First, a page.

Biologically inspired optical surfaces for miniaturized optical systems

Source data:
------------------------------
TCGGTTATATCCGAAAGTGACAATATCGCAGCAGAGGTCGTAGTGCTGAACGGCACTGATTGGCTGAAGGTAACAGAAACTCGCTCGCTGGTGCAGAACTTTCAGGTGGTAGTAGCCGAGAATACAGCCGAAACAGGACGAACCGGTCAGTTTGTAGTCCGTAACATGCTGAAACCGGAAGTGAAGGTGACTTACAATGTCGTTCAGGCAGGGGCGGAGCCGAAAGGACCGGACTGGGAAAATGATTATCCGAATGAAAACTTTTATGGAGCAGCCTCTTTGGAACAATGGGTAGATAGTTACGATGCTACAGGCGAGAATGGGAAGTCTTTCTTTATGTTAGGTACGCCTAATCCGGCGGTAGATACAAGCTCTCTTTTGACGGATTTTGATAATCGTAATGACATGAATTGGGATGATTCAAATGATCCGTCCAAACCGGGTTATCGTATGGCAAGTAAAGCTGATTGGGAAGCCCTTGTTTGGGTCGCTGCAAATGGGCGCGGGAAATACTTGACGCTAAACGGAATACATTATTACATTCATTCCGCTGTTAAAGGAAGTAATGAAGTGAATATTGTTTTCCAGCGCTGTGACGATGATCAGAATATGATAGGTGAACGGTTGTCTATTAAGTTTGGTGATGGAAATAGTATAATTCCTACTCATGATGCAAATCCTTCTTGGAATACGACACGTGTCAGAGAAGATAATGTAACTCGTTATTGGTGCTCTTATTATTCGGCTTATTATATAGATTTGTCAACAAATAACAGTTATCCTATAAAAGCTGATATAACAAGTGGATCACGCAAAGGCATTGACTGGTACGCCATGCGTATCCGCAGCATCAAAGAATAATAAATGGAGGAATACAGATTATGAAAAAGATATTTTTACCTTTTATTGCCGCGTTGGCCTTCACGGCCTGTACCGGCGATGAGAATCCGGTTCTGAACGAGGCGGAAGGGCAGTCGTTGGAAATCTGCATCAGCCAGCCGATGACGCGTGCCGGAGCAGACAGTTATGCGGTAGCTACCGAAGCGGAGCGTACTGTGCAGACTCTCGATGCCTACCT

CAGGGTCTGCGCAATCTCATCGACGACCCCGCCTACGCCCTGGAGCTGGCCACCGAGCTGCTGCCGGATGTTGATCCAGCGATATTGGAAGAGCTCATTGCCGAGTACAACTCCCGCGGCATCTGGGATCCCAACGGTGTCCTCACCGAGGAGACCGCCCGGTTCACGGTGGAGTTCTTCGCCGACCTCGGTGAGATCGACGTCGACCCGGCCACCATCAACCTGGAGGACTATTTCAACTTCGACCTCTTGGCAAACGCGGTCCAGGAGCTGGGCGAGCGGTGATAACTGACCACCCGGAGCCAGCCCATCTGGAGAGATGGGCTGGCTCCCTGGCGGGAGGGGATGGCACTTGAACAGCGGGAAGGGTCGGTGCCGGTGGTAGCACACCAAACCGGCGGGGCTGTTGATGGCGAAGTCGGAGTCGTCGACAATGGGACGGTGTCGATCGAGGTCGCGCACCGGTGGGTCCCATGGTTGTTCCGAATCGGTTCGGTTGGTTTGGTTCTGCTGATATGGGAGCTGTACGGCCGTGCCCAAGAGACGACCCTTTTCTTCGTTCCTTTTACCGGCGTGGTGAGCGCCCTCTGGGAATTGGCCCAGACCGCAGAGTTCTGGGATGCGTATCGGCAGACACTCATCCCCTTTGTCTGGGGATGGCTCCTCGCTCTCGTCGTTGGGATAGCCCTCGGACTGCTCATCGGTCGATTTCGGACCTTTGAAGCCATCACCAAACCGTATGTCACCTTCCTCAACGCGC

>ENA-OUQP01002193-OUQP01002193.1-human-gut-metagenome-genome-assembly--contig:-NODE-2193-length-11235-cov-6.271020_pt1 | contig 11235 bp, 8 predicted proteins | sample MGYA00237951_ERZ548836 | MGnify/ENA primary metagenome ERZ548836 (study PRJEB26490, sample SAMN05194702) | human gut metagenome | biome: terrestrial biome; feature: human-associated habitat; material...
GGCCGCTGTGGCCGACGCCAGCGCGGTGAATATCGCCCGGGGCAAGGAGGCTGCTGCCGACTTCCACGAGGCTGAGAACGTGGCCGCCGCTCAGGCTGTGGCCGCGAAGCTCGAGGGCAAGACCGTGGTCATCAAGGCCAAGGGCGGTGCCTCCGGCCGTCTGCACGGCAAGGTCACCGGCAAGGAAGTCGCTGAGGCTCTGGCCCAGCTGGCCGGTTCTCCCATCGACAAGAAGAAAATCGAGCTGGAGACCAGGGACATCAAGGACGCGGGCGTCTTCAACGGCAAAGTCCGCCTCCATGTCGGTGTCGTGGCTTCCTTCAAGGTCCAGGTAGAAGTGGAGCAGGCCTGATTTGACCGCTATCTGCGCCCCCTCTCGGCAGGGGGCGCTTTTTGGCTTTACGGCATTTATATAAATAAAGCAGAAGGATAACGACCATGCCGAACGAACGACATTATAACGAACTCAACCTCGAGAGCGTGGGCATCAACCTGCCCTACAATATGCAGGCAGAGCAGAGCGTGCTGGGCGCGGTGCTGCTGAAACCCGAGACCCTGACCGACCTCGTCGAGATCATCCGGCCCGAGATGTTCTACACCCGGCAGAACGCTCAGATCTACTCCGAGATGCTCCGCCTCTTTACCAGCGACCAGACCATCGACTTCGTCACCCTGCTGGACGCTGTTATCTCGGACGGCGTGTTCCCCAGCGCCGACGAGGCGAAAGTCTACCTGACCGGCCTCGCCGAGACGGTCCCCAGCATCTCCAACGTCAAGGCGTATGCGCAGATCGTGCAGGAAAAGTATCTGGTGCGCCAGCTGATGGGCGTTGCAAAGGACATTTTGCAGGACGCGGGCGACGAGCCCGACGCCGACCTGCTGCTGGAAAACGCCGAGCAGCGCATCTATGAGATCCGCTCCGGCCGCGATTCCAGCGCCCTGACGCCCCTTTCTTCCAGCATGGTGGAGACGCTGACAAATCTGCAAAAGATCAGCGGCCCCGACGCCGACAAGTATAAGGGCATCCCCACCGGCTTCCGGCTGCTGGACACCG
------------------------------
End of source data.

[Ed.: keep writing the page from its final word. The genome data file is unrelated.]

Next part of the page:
Mining smartness from vision organs found in nature becomes of much interest in optical applications such as imaging, display, or lighting. Unlike conventional bulk optics, miscellaneous hierarchical structures at micro- or nanoscale deliver highly efficient light management with a small form factor. For example, natural species have evolved their eyes to obtain all necessary visual information from surrounding environment. Natural imaging schemes can be chiefly classified by three different types of pinholes, camera, and compound eyes. Pinhole eyes found in clam are sensitive enough to allow the animals to protect themselves from dangerous environment but not so sensitive to collect all visual inputs. Unlike other types, the pinhole eye as one of natural eyes with the simplest and thinnest optical configurations is well known for infinite depth-of-field, i.e., no blurred imaging depending on object distance and thus these unique features have been implemented on early-stage simple camera imaging systems. Besides, advanced pinhole eyes are also found in viper snakes of Crotalinae and some python of Boidae, which combine both pinhole eye and ordinary camera eye in order to confer infrared (IR) as well as visible imaging for warm-blooded preys. Compound eyes found in arthropods exhibit many intriguing features for wide field-of-view (FOV), fast motion detection, polarization sensing, color imaging, or high-resolution imaging with compact optical configuration unlike other types. They comprise arrays of integrated optical units called ommatidia. The individual component consists of a facet lens, a crystalline cone, a light-guiding rhabdom, and photoreceptor cells. Furthermore, nature exhibits ten different optical schemes of compound eyes, which have some attractive figures-of-merits for sustainable life style in visual acuity, photon collection efficiency, and polarization or spectral sensitivity. Such biological inspiration recently and actively provides new opportunities for improving optical capability of conventional imaging systems by incorporating nano- and microfabrication methods and furthermore it delivers technical solutions for miniaturized optical systems in medical, industrial, and military fields. In this chapter, we will review engineering approach inspired from diverse biological organs, which can be utilized for miniaturized optical systems in diverse optical applications.